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Railways and Transport Safety Act 2003

Shipping and aviation: Alcohol and drugs

233.There is a clear but unquantifiable risk to passengers, crew and the general public from aviation and shipping incidents caused by the inappropriate operation, control or maintenance of vessels or aircraft by persons under the influence of drink or drugs. The introduction of alcohol limits in the marine and aviation sectors will help to reduce this risk by deterring personnel from being impaired through alcohol or drugs whilst on duty and hence act to improve safety to the benefit of users and travelling passengers alike. The alcohol limit will ensure that crews and other persons carrying out specified safety-critical aviation and maritime functions retain the necessary mental and physical skills to manoeuvre vessels and aircraft, in a safe and controlled manner. This will mean savings in terms of pollution prevention (clear-up costs, effects on wildlife etc.); saving damage to or loss of vessels or aircraft; and preventing injury or even loss of life. If it should lead to material reductions in accident numbers, then insurance premiums may possibly decrease in real terms (i.e. no or a small increase versus an increase in inflation).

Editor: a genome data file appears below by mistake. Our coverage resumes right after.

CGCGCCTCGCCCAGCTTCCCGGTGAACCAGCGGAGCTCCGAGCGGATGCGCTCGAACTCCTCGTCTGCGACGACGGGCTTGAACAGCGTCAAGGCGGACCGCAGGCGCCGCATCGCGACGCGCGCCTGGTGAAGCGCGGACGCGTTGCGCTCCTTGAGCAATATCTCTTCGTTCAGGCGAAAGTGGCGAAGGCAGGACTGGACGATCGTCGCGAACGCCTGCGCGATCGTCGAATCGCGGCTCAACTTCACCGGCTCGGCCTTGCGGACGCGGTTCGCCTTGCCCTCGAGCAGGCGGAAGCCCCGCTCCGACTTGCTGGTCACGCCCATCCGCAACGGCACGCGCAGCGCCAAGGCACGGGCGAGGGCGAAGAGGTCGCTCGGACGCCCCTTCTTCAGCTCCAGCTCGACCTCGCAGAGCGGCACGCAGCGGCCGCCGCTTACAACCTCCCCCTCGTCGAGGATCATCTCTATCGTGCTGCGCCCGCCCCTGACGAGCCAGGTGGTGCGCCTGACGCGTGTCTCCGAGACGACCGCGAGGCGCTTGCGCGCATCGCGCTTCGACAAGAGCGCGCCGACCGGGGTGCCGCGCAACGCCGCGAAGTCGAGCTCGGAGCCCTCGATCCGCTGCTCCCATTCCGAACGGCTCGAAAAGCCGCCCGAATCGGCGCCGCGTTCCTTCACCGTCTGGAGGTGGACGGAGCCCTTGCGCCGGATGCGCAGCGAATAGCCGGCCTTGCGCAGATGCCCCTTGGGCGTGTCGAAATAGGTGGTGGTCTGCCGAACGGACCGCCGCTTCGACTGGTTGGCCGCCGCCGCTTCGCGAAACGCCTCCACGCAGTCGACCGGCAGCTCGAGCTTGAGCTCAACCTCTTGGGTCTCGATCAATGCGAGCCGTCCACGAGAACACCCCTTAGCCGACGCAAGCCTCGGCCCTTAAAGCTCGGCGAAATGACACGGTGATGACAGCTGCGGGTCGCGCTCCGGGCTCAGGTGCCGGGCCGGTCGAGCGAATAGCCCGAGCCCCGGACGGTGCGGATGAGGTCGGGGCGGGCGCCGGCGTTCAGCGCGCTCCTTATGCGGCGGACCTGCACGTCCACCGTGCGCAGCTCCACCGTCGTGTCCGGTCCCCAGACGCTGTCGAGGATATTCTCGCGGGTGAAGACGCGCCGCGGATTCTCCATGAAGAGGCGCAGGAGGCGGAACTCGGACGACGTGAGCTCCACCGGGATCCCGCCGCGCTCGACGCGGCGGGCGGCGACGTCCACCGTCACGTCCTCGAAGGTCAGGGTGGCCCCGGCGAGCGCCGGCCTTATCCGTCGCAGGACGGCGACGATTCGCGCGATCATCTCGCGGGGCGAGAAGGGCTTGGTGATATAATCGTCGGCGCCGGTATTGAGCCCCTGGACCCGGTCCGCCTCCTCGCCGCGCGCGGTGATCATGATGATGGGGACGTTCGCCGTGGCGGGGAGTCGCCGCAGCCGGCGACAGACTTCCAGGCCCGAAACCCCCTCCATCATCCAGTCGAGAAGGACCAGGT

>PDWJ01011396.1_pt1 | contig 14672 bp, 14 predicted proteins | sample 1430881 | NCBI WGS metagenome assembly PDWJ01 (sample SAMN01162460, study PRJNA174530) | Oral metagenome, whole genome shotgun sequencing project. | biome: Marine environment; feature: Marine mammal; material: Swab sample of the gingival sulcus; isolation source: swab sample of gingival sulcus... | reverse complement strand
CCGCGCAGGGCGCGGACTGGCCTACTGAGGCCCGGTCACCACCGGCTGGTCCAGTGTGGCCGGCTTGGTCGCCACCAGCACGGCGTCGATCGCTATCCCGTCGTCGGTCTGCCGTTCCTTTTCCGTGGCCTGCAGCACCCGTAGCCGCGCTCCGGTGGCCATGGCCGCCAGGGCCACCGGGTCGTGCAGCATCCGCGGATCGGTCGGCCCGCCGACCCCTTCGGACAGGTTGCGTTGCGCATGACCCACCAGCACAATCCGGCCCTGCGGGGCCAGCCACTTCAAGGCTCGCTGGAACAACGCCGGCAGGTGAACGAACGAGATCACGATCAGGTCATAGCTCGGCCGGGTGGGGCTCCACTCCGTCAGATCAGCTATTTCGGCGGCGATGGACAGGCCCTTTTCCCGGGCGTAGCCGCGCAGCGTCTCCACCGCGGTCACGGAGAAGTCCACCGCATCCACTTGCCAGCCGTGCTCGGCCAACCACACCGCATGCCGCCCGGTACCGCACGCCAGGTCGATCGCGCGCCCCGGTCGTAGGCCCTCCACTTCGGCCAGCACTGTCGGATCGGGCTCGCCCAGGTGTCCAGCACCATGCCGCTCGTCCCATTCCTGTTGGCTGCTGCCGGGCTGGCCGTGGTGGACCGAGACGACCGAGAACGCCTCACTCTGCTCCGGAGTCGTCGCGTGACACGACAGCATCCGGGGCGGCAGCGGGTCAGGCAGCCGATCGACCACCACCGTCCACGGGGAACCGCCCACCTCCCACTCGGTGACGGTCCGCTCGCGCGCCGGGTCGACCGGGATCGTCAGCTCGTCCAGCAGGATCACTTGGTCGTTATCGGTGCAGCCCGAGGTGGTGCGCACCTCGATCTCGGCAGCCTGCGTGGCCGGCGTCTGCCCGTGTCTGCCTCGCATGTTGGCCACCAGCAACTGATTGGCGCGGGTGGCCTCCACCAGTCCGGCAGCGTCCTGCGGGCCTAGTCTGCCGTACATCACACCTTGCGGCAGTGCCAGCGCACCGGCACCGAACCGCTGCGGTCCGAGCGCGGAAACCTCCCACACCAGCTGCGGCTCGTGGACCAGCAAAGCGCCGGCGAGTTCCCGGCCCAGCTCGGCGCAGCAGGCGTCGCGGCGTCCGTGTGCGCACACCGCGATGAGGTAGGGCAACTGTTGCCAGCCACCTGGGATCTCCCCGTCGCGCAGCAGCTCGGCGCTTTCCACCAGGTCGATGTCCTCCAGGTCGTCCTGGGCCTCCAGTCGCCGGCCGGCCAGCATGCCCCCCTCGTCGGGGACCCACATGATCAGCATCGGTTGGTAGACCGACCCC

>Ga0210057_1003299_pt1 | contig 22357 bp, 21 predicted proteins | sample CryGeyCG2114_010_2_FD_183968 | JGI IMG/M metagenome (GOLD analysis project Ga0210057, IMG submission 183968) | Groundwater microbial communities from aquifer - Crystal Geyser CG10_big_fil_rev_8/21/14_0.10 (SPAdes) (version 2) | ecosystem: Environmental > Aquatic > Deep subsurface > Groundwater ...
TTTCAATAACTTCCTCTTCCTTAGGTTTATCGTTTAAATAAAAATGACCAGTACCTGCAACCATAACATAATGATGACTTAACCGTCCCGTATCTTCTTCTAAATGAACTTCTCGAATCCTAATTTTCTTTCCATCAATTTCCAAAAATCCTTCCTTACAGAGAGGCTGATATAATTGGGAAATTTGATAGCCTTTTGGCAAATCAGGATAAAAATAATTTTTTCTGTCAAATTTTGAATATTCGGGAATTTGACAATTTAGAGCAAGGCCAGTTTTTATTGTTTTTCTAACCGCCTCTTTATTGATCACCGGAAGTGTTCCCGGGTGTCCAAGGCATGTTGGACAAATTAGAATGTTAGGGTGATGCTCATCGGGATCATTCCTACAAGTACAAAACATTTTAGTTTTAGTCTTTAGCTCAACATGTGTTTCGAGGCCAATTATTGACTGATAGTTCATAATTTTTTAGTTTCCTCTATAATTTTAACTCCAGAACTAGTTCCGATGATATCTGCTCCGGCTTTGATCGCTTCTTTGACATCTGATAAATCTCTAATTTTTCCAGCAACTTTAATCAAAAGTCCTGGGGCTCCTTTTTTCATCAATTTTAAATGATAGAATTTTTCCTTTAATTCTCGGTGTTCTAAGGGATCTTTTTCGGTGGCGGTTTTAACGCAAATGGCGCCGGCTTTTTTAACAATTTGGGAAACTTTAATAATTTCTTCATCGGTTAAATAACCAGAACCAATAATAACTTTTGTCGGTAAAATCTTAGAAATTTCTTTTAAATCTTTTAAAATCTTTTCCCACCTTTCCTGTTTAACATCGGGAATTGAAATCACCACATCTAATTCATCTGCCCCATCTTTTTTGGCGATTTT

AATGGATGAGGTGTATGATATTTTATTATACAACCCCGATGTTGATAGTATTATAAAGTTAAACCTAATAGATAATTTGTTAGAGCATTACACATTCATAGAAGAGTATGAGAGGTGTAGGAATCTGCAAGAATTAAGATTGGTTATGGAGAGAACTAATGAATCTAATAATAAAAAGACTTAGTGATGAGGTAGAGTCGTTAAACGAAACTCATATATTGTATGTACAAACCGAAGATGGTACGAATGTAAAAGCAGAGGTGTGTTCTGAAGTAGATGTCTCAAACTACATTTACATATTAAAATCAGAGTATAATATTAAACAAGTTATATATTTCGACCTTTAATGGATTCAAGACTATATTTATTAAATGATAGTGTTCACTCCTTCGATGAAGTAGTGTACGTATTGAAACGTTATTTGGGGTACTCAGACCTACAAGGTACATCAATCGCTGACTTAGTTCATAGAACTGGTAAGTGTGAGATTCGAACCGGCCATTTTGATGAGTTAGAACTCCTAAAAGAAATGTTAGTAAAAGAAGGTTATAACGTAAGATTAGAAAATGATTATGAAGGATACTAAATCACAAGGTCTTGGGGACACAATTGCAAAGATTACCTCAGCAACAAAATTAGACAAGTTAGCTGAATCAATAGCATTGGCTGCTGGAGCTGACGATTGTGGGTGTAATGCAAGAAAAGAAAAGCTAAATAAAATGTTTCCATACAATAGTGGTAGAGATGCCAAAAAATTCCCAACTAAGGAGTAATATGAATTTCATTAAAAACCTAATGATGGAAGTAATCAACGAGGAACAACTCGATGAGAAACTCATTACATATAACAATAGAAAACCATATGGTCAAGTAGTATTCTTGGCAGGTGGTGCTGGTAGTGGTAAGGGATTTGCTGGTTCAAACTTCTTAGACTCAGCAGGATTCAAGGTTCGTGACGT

234.While the introduction of an alcohol limit and alcohol/drugs testing should not have any direct financial implications for the marine and aviation industries, it is possible that delays may occur if crews are made to wait to be tested. Such delays will however be kept to a minimum by the use of screening equipment to analyse initial breath samples at the scene. In addition, testing will only be carried out where an officer has reasonable suspicion that one of the offences under the new legislation has been, or is being, committed. Testing and enforcing an alcohol limit on marine and aviation personnel will place an increased burden on police resources, but this is expected to be largely offset by use of existing resources. In the aviation sector, there will be a small additional implementation cost involved in the necessary modification of existing police screening equipment to indicate a “fail” at the lower aviation limit. The number of prosecutions resulting from the new legislation is expected to be small, but will involve additional policy costs to the courts. These are also expected to be small and to an extent offset by fines.

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